Report on the British Association of Friends of Museums visit to
the National Library of Wales on Saturday 3rd April 2004

The Friends of Carmarthen County Museum were represented at this yearly regional gathering of BAfM in the Principality by Jill Davies, Diana Pazienti and Trevor Lloyd. In excess of 60 delegates were welcomed by Dr Nesta Lloyd, Chairman of The Friends of The National Library of Wales. The outgoing Chairman of BAfM, Dr Elizabeth Mackenzie, reminded delegates of the continuing importance of Friends organisations who actively support their chosen museums. She went on briefly to thank the NLW and their Friends for the warm welcome she had been afforded and for the excellent organisation surrounding this event.

The opening speaker was Andrew Green of the NLW whose topic was The Digital Library. He reminded delegates that 1907 was the year the NLW and the National Museum of Wales (now the National Museums and Galleries of Wales) were established. He said the NLW was a worldwide resource but had recognised that Aberystwyth was geographically isolated. Although people could visit the NLW and gain physical access to its vast archive there was also a need for a facility where the information was also available by electronic means i.e. the Internet. Digitisation of data means it can be made available to a very wide audience, but it also has the advantage of preserving material electronically that may be physically deteriorating. The Digital Library is a resource aimed at educational bodies, researchers and tourists. At present the on-going work encompasses pictures and photographs. A future project includes wills and Welsh biography and there are even plans for the digitisation of newspapers. Additionally in partnership with other museums the NLW has an ongoing programme entitled Gathering the Jewels which is planned to be a comprehensive package for users to learn about Welsh culture.

The morning session ended with a presentation from Linda Tomos, the Director of the newly formed Welsh Assembly Government advisory group called CyMAL (Museums, Archives and Libraries of Wales). CyMAL came into being on 1st April 2004 with 6 staff and this number is to rise to 25, with its offices in Aberystwyth. The purpose of CyMAL is to advise the appropriate WAG Minister on matters pertaining to Museums, Archives and Libraries in Wales by way of an Advisory Council. Mrs Tomos said that CyMAL was reviewing the legacy of three well established bodies: the Archive Council for Wales, Council of Museums in Wales and Library Information Service Cymru. CyMAL would be reviewing existing partnerships and forming new ones as a part of its brief and would be producing its own prospectus in May 2004. The organisation would be responsible for the ongoing Museum Grant Programme which would be enjoying increased funding this year. CyMAL would be implementing the Strategies formulated by WAG for cultural services in the Principality. The composition of the Advisory Council was not as yet finalised and it was not known if a member of a Friends organisation would be allotted a place at the table. Mrs Tomas offered her E-mail address to anybody wishing to raise any issues with her concerning this new organisation (linda.tomos@wales.gsi.gov.uk).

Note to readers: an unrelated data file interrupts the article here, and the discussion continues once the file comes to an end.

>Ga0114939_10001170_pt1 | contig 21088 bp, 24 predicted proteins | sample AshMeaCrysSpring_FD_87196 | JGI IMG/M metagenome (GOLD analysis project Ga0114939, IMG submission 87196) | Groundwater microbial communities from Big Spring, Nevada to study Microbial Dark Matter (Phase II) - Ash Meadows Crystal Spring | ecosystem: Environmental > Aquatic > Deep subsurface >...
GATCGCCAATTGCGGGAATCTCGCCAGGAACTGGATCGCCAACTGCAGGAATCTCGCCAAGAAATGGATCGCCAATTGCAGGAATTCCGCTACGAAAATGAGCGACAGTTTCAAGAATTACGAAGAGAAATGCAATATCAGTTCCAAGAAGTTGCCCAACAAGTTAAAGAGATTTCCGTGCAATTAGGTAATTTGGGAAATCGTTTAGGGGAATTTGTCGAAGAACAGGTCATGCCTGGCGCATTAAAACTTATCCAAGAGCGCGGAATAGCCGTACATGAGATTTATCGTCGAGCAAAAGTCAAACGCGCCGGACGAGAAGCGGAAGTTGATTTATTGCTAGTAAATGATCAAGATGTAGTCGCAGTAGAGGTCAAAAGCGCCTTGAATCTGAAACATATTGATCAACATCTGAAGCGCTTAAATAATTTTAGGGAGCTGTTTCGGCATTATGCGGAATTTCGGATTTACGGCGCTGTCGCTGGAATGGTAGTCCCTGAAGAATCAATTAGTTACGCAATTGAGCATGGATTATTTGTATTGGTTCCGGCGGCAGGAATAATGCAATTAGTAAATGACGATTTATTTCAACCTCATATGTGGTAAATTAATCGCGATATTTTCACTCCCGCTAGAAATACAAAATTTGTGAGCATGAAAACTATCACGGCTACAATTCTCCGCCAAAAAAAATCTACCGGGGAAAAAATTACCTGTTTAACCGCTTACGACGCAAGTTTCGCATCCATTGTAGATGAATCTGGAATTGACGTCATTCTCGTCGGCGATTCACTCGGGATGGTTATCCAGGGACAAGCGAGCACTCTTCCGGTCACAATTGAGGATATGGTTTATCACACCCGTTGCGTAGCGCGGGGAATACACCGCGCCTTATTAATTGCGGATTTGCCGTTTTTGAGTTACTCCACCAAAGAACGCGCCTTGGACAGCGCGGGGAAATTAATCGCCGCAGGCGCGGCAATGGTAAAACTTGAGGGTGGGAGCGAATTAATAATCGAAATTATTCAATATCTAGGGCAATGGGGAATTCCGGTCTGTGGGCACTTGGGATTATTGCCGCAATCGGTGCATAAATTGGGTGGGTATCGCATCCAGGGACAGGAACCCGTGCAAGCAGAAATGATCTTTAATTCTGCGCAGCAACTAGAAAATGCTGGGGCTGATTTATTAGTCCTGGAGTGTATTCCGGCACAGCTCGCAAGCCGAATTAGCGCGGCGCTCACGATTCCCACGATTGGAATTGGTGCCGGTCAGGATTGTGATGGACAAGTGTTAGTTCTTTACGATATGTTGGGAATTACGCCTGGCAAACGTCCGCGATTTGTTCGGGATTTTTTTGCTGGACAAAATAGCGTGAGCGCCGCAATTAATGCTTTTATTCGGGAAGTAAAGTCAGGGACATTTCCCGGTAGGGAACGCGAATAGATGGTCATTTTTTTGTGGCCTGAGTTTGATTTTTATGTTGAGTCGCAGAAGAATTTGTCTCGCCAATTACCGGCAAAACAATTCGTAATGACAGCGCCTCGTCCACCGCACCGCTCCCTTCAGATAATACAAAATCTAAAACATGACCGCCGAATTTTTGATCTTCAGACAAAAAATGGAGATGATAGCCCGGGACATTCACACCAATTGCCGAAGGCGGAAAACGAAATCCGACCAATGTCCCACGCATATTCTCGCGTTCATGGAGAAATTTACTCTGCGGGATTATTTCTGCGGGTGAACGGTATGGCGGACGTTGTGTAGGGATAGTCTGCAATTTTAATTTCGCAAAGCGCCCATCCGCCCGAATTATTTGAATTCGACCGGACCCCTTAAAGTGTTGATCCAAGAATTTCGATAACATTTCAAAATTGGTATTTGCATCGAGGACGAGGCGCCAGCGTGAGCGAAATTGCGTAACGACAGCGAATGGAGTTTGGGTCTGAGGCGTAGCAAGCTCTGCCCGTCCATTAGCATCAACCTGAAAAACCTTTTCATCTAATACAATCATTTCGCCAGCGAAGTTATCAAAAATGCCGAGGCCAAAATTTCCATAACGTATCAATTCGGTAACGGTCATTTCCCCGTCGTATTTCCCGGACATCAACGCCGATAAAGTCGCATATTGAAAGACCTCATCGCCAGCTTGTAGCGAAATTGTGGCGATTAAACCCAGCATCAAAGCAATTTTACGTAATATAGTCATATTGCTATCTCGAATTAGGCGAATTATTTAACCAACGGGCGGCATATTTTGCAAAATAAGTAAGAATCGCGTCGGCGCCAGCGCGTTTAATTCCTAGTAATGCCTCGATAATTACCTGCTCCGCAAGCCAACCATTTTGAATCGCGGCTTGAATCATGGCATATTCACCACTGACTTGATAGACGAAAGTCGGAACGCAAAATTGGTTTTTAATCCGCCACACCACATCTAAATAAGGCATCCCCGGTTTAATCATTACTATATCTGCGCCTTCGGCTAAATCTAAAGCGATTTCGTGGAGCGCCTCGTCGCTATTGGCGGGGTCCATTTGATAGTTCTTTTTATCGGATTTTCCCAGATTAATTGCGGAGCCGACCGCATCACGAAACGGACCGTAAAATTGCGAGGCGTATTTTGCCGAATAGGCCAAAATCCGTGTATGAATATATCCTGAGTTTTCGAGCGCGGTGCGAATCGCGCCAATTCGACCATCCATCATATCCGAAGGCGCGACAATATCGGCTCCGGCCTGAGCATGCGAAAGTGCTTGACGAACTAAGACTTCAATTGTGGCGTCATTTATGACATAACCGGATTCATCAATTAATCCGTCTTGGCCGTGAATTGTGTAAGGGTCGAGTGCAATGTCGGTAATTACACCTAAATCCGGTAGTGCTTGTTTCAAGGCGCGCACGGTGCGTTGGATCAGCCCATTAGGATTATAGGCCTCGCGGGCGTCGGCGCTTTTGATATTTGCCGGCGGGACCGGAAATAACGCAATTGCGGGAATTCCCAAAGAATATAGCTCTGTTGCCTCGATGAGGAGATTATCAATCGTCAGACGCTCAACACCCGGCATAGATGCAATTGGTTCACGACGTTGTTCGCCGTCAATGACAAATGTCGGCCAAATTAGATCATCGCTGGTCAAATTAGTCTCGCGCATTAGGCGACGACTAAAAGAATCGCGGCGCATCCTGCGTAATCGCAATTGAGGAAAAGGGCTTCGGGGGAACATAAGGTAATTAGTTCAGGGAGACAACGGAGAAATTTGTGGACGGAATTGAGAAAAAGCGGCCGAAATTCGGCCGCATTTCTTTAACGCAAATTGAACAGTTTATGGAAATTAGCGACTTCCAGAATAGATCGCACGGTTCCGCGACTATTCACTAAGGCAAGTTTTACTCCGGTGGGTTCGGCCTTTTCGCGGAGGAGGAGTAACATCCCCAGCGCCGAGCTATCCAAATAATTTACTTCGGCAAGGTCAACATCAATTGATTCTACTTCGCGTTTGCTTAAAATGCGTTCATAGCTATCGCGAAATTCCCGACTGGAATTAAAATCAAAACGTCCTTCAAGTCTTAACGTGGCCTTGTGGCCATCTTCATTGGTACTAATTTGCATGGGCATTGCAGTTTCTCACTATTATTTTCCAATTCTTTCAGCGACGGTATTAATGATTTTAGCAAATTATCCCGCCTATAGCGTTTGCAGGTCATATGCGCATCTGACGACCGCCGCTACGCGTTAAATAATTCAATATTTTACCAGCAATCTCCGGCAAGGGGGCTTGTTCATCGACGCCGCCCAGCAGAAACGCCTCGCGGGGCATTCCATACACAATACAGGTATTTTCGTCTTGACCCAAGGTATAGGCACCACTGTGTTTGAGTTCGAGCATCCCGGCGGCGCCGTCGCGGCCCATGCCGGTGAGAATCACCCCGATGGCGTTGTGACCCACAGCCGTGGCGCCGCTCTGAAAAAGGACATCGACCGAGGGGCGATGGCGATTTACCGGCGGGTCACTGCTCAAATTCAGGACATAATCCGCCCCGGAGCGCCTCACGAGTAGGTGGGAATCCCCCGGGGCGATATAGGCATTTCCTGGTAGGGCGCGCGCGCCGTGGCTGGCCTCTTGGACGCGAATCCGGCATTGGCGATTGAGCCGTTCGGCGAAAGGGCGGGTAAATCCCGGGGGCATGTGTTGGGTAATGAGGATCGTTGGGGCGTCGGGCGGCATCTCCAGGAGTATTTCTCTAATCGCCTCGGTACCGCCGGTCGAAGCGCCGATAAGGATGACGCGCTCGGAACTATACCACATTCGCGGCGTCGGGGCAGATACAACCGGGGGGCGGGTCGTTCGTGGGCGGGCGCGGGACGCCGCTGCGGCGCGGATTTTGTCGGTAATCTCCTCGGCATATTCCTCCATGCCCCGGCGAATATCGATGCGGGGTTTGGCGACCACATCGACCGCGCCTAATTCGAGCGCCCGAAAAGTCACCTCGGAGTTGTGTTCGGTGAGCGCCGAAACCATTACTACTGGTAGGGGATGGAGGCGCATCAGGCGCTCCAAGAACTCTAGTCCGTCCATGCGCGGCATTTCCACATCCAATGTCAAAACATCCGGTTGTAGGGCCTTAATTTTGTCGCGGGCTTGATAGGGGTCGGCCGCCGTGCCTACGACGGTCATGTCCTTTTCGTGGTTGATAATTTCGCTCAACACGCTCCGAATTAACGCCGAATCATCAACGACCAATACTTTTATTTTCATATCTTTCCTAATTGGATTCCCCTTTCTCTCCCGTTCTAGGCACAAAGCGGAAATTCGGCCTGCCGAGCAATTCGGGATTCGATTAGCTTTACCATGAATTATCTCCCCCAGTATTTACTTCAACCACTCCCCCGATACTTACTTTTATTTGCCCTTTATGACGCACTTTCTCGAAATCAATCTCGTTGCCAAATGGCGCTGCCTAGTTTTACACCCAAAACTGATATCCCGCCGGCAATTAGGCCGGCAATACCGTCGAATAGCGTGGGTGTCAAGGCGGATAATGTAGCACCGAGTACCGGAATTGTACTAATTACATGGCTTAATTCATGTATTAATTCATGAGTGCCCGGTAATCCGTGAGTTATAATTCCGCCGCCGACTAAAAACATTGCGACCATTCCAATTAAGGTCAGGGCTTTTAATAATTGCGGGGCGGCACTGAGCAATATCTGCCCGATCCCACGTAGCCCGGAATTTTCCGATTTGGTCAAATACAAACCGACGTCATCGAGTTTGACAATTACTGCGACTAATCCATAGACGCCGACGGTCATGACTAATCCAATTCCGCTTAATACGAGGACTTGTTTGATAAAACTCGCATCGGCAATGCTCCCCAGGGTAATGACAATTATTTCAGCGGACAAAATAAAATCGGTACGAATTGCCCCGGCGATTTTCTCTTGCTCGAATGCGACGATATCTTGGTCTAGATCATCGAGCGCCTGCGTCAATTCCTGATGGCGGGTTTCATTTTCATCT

The afternoon session began with a presentation by Dr Rhidian Griffiths, Director of Public Services at NLW, entitled The Open Library. Following a consultation exercise concerning needs of the NLW and the requirements of the public in the 21st century there has been a restructuring of the management of the NLW and a commitment to greater public accessibility to both the building and to the records it keeps. There are now three specific departments, namely Collection Services, Corporate Services and Public Services. This was considered the correct structure to address such matters as life long learning, social inclusion (embracing new audiences) and equality of opportunity (removing barriers). These are all elements of the cultural agenda of WAG. The project which is to make these changes is entitled The Visitor Experience and the first phase which involves the immediate public interface with the library is complete. This includes an improved entrance for visitors, the Pen Dinas restaurant, shop, Peniarth display area of themed exhibitions and a multipurpose education room capable of seating 30 people. Phase two is almost complete and includes a 100 seat auditorium known as Y Drwm (the Drum) providing a conference facility as well as a place to show material from the vast new National Screen and Sound Archive of Wales. Future phases include the training of teachers in the use of the NLW resources through an education service, development of a web site, introducing points of presence in other museums and promoting the concept open access. The Open Library aims to encourage access, attract audiences and sustain interest and the ongoing project is seen as the means of achieving these goals.

The last session of the afternoon was taken up with an informative tour of the Library, looking at the new developments for the public as well as a behind the scenes snapshot of the many treasures preserved within this prestigious institution.

As a footnote it is worth saying that any trip to Aberystwyth would be greatly enhanced by a visit to The National Library of Wales to enjoy the magnificent building that houses Wales' national collection. Failing that a visit to the Library's website allows online access to an increasing amount of the collection, information about events and exhibitions, an opportunity for on-line shopping, as well as keeping abreast of future developments.

By logging on to http://www.llgc.org.uk users of the Electronic Museum can access all the facilities offered by the NLW.

Trevor Lloyd